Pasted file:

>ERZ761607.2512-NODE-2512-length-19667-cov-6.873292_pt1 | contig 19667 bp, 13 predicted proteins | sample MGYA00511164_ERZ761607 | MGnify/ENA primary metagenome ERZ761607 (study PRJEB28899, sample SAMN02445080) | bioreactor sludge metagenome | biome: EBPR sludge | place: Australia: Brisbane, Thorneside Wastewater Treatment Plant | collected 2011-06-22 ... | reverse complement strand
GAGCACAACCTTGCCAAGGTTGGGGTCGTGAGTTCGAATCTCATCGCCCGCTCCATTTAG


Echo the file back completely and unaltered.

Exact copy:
>ERZ761607.2512-NODE-2512-length-19667-cov-6.873292_pt1 | contig 19667 bp, 13 predicted proteins | sample MGYA00511164_ERZ761607 | MGnify/ENA primary metagenome ERZ761607 (study PRJEB28899, sample SAMN02445080) | bioreactor sludge metagenome | biome: EBPR sludge | place: Australia: Brisbane, Thorneside Wastewater Treatment Plant | collected 2011-06-22 ... | reverse complement strand
GAGCACAACCTTGCCAAGGTTGGGGTCGTGAGTTCGAATCTCATCGCCCGCTCCATTTAG